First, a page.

A website from the Massachusetts Historical Society; founded 1791.

This plate, the upper-right corner of John Mitchell's "A Map of the British and French Dominions in North America...," depicts the northeastern-most regions of the continent, which England and France had divided between them by the 18th century. The Treaty of Utrecht (1713) established British title to Newfoundland and Nova Scotia; Isle Royale (Cape Breton) remained French, as did Isle St. Jean (Prince Edward Island). The areas bordering the Bay of Fundy and the Northumberland Strait continued to be occupied by French settlers commonly referred to as Acadians. In order to better protect their concessions in the Treaty of Utrecht, the French built a fortress at Louisbourg. The English responded by establishing a strong naval base at Halifax in 1749.

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[Map of Nova Scotia and Newfoundland.] One plate from “A Map of the British and French Dominions in North America with the Roads, Distances, Limits, and Extent of the Settlements Humbly Inscribed to the Right Honourable The Earl of Halifax and the Other Right Honourable The Lords Commissioners For Trade and Plantations by their Lordships Most Obliged and very Humble Servant Jn. Mitchell.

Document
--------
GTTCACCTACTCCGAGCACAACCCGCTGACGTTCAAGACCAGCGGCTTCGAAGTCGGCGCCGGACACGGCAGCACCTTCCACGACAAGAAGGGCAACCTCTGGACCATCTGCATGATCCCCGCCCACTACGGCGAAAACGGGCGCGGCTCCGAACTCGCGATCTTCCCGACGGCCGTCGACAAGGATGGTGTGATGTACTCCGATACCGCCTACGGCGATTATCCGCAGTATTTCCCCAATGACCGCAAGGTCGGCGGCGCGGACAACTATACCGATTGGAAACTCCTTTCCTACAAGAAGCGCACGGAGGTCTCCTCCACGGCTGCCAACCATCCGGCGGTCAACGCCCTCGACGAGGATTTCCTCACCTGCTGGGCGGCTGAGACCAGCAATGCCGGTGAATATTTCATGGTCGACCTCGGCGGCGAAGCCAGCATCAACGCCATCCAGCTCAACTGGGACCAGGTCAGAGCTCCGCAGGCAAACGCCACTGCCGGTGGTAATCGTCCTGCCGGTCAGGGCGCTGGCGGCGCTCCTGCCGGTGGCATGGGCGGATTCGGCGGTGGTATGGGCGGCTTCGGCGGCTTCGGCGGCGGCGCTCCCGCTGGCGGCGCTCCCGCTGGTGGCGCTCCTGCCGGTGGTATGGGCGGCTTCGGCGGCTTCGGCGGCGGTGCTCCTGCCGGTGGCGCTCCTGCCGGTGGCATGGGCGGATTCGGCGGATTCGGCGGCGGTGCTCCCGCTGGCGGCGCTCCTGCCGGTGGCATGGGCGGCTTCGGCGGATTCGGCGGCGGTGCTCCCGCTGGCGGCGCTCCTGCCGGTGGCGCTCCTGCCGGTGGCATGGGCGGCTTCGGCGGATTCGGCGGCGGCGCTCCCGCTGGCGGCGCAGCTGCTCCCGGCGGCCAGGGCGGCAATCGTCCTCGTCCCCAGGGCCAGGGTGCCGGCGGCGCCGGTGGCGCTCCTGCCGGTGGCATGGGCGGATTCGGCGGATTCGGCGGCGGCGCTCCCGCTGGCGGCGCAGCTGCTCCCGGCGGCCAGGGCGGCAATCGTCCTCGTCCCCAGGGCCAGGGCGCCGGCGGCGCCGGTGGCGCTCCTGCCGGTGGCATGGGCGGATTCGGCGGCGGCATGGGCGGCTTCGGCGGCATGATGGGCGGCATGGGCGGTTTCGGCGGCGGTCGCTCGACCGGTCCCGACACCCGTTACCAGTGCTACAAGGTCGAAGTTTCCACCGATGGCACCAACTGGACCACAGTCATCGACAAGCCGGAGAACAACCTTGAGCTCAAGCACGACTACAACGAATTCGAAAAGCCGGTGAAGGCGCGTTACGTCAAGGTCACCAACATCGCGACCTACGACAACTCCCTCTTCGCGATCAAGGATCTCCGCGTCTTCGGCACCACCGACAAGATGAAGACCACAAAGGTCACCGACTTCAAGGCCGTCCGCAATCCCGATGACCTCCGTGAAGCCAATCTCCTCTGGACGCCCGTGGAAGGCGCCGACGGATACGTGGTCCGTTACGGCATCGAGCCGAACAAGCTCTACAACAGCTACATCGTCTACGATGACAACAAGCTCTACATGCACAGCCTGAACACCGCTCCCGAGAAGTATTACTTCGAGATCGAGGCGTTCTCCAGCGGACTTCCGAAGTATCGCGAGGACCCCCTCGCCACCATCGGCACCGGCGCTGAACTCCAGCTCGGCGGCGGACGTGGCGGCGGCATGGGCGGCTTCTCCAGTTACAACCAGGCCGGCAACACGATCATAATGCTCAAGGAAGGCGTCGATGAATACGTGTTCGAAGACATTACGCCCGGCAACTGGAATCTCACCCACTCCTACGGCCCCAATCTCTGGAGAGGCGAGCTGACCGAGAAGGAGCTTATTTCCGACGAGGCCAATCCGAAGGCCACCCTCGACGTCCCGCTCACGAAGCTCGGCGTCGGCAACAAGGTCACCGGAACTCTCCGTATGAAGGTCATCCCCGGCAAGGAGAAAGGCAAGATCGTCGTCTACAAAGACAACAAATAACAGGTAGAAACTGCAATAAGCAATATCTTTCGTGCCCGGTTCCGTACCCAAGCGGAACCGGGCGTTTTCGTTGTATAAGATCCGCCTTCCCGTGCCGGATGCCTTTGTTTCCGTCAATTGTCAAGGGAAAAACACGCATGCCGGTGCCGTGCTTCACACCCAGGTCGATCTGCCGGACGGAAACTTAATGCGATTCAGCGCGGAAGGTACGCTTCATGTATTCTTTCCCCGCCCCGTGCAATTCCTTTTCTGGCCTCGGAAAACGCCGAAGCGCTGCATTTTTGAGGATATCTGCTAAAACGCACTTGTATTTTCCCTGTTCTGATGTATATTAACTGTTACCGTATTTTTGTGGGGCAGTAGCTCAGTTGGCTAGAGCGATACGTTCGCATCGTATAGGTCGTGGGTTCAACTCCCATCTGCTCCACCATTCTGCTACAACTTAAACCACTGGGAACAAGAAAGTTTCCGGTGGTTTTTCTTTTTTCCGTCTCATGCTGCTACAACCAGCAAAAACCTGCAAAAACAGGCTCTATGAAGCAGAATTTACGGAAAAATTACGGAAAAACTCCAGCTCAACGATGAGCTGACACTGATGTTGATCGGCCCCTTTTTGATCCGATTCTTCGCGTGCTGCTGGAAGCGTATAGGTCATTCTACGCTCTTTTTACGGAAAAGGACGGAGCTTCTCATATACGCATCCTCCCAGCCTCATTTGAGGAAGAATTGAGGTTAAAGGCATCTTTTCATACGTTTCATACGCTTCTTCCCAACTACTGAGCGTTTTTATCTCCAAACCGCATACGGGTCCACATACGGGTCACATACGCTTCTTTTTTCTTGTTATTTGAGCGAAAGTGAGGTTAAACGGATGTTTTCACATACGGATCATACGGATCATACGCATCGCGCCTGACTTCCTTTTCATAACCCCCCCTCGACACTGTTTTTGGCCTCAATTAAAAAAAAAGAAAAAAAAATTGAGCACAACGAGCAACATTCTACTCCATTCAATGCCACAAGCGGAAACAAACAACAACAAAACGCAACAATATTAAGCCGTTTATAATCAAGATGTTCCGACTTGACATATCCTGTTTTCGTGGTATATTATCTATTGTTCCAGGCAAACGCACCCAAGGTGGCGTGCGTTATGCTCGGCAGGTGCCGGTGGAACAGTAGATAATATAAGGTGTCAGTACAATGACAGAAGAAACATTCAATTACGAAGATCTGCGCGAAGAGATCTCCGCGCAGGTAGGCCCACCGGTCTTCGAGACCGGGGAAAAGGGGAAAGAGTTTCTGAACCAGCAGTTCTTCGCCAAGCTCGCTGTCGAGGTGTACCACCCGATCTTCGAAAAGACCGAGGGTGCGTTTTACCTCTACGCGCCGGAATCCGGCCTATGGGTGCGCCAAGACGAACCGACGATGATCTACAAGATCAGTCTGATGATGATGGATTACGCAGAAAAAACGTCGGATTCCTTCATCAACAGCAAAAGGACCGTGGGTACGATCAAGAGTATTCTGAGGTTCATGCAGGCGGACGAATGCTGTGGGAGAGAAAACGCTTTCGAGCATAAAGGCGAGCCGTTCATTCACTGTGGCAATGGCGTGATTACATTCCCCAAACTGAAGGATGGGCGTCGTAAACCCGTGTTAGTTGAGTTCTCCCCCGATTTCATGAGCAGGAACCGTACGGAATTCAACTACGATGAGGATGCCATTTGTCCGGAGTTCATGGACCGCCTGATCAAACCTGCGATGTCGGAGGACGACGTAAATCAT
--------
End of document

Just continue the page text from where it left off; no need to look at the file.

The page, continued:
Engraving by Thomas Kitchin.
London: Published by John Mitchell, 1755.
Dimensions of entire sheet: 21 13/16 X 29 3/16 inches.
Dimensions of image: 19 X 26 inches.
Plate number 5 from Atlas Des Colonies Angloises en Amerique (after 1777). [Title of atlas taken from manuscript title page.]

Click here to view citations for all of the maps.